The Ordeal of Plenty Horses


I am an Indian. Five years I attended Carlisle and was educated in the ways of the white man.… I was lonely. I shot the lieutenant so I might make a place for myself among my people. Now I am one of them. I shall be hung and the Indians will bury me as a warrior. They will be proud of me. I am satisfied.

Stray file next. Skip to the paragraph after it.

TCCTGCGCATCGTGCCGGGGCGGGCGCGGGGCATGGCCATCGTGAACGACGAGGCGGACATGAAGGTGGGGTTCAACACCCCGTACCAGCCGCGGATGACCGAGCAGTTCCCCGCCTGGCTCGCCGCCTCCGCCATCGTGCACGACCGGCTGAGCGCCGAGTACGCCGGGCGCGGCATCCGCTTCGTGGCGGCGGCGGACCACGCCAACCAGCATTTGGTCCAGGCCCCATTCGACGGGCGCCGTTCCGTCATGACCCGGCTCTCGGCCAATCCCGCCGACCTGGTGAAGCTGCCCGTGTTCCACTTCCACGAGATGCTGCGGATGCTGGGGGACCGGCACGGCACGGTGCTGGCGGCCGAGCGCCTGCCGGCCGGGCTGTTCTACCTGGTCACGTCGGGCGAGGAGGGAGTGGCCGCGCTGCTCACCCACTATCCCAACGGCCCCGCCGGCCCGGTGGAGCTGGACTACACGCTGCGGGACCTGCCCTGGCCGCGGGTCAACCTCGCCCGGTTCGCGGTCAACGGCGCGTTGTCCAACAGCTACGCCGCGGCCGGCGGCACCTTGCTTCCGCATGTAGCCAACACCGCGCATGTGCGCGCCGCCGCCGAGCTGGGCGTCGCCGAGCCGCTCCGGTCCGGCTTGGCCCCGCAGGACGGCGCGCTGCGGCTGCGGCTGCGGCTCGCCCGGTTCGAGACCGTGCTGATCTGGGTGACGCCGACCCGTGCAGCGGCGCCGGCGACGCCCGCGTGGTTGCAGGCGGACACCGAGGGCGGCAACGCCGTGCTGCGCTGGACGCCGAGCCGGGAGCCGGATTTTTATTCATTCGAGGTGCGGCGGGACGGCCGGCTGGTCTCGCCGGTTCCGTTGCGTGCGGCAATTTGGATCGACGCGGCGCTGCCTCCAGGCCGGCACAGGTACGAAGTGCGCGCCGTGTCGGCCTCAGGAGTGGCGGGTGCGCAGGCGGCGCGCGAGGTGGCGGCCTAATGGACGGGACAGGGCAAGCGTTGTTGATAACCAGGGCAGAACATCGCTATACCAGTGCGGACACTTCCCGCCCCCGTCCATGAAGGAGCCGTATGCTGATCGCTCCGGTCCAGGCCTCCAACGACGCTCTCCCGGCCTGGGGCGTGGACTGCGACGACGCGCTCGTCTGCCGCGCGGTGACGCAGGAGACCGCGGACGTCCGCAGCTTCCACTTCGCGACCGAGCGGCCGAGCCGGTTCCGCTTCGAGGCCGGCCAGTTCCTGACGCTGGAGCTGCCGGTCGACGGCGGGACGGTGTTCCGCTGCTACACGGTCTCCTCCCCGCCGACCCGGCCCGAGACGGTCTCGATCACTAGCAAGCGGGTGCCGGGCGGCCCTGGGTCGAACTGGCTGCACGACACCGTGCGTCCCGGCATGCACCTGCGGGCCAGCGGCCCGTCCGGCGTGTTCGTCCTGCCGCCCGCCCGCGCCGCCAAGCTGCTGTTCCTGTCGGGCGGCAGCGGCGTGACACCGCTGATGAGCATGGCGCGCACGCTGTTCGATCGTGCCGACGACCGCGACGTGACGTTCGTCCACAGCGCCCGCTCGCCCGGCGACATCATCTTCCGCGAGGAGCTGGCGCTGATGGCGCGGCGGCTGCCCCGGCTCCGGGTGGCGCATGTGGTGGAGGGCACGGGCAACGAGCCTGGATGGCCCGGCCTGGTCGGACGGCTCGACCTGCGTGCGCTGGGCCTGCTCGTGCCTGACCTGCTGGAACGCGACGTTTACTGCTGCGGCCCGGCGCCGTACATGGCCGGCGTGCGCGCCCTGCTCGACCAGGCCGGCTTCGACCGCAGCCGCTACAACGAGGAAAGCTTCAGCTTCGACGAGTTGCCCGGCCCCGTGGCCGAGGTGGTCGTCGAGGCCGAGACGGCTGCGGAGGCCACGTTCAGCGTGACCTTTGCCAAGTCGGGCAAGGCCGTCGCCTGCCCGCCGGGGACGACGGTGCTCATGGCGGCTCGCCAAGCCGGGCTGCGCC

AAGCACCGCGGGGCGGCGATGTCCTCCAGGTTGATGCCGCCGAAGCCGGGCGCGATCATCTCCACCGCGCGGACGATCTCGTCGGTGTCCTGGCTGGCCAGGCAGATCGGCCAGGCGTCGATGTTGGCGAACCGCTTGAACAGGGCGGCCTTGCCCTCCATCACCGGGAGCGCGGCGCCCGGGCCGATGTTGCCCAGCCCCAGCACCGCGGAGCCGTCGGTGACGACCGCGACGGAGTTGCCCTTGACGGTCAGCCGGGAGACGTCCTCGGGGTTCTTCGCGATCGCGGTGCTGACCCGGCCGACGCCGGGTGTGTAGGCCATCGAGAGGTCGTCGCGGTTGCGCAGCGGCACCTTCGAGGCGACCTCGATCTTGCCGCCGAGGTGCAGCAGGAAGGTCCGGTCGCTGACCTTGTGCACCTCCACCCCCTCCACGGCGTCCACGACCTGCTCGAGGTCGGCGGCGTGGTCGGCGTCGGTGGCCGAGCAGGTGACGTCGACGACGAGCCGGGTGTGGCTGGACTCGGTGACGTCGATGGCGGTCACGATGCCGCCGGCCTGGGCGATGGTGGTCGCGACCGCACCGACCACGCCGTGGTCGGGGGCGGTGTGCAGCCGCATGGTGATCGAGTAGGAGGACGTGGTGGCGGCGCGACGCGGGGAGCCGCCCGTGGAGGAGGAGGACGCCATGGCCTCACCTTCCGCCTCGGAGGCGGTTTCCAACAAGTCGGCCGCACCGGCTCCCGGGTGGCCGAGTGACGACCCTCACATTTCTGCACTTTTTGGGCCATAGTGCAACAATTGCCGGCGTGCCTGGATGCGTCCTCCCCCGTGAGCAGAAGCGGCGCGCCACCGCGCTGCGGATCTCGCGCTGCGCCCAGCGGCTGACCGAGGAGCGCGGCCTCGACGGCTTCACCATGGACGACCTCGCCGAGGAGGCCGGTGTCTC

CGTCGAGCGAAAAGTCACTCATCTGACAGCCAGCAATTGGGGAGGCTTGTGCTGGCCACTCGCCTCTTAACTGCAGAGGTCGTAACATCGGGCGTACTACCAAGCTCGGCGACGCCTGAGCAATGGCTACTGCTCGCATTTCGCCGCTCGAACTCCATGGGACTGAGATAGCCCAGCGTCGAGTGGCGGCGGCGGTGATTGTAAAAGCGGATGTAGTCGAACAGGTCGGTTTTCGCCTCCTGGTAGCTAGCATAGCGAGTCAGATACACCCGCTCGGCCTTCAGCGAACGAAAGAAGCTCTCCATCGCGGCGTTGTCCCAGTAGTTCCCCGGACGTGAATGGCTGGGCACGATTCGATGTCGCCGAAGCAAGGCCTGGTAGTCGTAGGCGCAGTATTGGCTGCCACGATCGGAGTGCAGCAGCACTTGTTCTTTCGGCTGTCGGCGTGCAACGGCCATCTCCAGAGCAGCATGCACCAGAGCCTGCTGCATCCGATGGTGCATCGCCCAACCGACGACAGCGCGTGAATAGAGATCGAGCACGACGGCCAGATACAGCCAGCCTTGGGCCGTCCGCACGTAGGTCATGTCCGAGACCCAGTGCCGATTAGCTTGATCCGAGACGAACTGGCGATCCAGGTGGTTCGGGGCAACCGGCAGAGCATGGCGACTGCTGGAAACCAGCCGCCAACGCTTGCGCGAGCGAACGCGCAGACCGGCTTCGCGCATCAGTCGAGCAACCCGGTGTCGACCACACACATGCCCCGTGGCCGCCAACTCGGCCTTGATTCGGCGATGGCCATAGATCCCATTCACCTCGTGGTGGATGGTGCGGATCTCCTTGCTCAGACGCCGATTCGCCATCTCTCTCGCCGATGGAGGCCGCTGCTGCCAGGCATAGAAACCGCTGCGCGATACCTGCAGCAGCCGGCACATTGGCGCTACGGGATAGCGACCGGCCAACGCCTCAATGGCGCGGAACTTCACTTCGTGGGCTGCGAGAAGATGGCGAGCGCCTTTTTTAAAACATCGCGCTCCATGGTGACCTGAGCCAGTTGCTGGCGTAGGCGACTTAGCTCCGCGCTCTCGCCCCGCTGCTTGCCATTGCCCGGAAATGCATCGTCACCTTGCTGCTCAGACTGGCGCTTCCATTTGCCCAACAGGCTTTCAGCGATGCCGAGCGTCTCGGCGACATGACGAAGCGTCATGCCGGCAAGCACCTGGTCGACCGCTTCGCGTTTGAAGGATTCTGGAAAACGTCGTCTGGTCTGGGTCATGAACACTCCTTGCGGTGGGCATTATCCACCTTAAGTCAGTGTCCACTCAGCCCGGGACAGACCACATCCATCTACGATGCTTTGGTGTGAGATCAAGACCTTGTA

But Plenty Horses did not make a place for himself among his people. Today old Indians on the Rosebud Reservation dimly remember him as a lonely figure living quietly with his wife, Josephine, and son, Charles, in a one-room log cabin on Oak Creek, “quite unloved” by neighbors and acquaintances. Agency files record his death on June 15, 1933, a year after the death of his wife and son. For Plenty Horses the fame he had sought with his people had flashed as briefly as it had brightly.